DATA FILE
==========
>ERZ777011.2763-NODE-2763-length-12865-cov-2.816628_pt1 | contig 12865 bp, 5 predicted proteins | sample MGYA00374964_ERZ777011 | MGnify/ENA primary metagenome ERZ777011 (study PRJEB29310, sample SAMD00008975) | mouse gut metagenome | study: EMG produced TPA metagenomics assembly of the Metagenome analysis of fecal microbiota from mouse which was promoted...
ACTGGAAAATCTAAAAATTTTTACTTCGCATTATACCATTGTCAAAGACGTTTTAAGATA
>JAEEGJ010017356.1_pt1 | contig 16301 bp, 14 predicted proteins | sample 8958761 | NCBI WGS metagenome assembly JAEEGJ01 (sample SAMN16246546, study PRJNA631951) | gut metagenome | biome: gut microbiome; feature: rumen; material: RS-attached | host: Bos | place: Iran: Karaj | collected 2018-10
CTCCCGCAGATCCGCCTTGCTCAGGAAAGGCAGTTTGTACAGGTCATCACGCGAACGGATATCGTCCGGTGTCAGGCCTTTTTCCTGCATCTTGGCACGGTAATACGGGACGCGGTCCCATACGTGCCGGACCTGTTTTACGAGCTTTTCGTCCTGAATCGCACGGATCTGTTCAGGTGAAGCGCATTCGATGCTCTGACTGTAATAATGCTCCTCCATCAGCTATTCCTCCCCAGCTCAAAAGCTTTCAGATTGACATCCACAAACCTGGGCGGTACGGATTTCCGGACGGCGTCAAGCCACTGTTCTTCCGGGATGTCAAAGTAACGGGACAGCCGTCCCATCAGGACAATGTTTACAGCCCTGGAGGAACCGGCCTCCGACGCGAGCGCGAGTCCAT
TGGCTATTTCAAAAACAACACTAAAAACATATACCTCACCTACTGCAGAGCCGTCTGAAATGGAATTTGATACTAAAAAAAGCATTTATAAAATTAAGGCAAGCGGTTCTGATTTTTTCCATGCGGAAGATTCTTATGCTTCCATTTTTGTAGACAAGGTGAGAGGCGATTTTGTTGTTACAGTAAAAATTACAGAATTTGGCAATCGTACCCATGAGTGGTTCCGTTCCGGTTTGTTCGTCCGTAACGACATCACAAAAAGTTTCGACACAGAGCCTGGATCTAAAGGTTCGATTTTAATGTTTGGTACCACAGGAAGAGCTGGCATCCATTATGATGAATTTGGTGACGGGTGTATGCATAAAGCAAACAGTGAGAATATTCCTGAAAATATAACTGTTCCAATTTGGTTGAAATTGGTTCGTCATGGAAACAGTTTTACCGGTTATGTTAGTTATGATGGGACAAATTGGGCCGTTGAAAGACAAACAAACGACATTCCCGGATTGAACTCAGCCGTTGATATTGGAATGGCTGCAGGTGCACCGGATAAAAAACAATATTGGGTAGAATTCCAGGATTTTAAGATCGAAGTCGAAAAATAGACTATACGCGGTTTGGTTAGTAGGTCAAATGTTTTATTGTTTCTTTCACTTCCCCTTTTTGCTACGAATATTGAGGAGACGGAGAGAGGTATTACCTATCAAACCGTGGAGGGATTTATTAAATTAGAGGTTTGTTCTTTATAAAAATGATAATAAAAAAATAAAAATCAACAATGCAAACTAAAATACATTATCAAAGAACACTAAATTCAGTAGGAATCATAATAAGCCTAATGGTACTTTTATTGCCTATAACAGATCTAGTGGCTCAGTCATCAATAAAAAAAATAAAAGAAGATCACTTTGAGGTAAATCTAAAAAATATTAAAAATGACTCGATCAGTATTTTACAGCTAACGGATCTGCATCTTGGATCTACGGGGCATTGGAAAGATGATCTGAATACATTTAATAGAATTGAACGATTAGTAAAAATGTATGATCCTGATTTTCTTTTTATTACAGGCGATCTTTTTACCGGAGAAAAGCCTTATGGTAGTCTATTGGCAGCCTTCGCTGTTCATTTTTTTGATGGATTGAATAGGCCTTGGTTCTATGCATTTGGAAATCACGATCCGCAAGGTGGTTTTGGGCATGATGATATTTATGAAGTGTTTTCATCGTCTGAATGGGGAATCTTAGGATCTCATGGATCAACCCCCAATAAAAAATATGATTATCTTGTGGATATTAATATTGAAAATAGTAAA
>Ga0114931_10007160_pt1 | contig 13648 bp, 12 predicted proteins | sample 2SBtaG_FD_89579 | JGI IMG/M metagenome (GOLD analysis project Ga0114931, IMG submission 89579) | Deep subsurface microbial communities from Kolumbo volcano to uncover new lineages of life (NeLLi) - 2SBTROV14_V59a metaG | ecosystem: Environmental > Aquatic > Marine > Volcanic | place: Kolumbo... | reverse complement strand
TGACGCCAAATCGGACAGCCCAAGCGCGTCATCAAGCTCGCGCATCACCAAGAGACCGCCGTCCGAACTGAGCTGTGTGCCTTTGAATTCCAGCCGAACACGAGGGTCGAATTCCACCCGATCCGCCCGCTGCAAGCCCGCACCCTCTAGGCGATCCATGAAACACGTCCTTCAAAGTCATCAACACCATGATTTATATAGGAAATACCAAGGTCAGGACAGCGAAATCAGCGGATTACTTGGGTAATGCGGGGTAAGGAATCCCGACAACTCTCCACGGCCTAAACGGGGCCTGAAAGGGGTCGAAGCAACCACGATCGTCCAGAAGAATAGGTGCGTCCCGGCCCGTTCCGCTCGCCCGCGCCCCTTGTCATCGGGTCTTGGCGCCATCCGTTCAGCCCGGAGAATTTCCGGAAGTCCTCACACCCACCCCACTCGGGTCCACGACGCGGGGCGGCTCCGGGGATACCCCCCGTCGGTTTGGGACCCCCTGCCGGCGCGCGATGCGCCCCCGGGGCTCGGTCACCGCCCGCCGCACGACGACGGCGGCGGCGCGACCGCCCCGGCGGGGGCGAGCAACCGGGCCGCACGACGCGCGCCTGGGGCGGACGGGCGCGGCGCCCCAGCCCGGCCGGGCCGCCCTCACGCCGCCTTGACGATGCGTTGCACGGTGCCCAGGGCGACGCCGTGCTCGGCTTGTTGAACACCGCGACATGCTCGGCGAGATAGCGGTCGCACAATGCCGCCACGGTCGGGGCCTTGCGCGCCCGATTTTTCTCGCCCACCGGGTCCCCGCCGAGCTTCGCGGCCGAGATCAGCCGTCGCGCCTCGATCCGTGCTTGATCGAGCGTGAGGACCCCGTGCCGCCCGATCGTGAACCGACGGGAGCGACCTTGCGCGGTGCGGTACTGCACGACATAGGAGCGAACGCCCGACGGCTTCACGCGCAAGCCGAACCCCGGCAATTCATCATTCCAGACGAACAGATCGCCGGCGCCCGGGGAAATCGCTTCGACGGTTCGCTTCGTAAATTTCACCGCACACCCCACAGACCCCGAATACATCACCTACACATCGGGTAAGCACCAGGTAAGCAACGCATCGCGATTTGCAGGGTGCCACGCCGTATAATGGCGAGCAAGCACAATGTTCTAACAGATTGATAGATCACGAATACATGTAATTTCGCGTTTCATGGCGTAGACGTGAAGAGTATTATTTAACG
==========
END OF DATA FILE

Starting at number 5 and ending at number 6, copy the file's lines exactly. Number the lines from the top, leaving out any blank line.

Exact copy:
TGGCTATTTCAAAAACAACACTAAAAACATATACCTCACCTACTGCAGAGCCGTCTGAAATGGAATTTGATACTAAAAAAAGCATTTATAAAATTAAGGCAAGCGGTTCTGATTTTTTCCATGCGGAAGATTCTTATGCTTCCATTTTTGTAGACAAGGTGAGAGGCGATTTTGTTGTTACAGTAAAAATTACAGAATTTGGCAATCGTACCCATGAGTGGTTCCGTTCCGGTTTGTTCGTCCGTAACGACATCACAAAAAGTTTCGACACAGAGCCTGGATCTAAAGGTTCGATTTTAATGTTTGGTACCACAGGAAGAGCTGGCATCCATTATGATGAATTTGGTGACGGGTGTATGCATAAAGCAAACAGTGAGAATATTCCTGAAAATATAACTGTTCCAATTTGGTTGAAATTGGTTCGTCATGGAAACAGTTTTACCGGTTATGTTAGTTATGATGGGACAAATTGGGCCGTTGAAAGACAAACAAACGACATTCCCGGATTGAACTCAGCCGTTGATATTGGAATGGCTGCAGGTGCACCGGATAAAAAACAATATTGGGTAGAATTCCAGGATTTTAAGATCGAAGTCGAAAAATAGACTATACGCGGTTTGGTTAGTAGGTCAAATGTTTTATTGTTTCTTTCACTTCCCCTTTTTGCTACGAATATTGAGGAGACGGAGAGAGGTATTACCTATCAAACCGTGGAGGGATTTATTAAATTAGAGGTTTGTTCTTTATAAAAATGATAATAAAAAAATAAAAATCAACAATGCAAACTAAAATACATTATCAAAGAACACTAAATTCAGTAGGAATCATAATAAGCCTAATGGTACTTTTATTGCCTATAACAGATCTAGTGGCTCAGTCATCAATAAAAAAAATAAAAGAAGATCACTTTGAGGTAAATCTAAAAAATATTAAAAATGACTCGATCAGTATTTTACAGCTAACGGATCTGCATCTTGGATCTACGGGGCATTGGAAAGATGATCTGAATACATTTAATAGAATTGAACGATTAGTAAAAATGTATGATCCTGATTTTCTTTTTATTACAGGCGATCTTTTTACCGGAGAAAAGCCTTATGGTAGTCTATTGGCAGCCTTCGCTGTTCATTTTTTTGATGGATTGAATAGGCCTTGGTTCTATGCATTTGGAAATCACGATCCGCAAGGTGGTTTTGGGCATGATGATATTTATGAAGTGTTTTCATCGTCTGAATGGGGAATCTTAGGATCTCATGGATCAACCCCCAATAAAAAATATGATTATCTTGTGGATATTAATATTGAAAATAGTAAA
>Ga0114931_10007160_pt1 | contig 13648 bp, 12 predicted proteins | sample 2SBtaG_FD_89579 | JGI IMG/M metagenome (GOLD analysis project Ga0114931, IMG submission 89579) | Deep subsurface microbial communities from Kolumbo volcano to uncover new lineages of life (NeLLi) - 2SBTROV14_V59a metaG | ecosystem: Environmental > Aquatic > Marine > Volcanic | place: Kolumbo... | reverse complement strand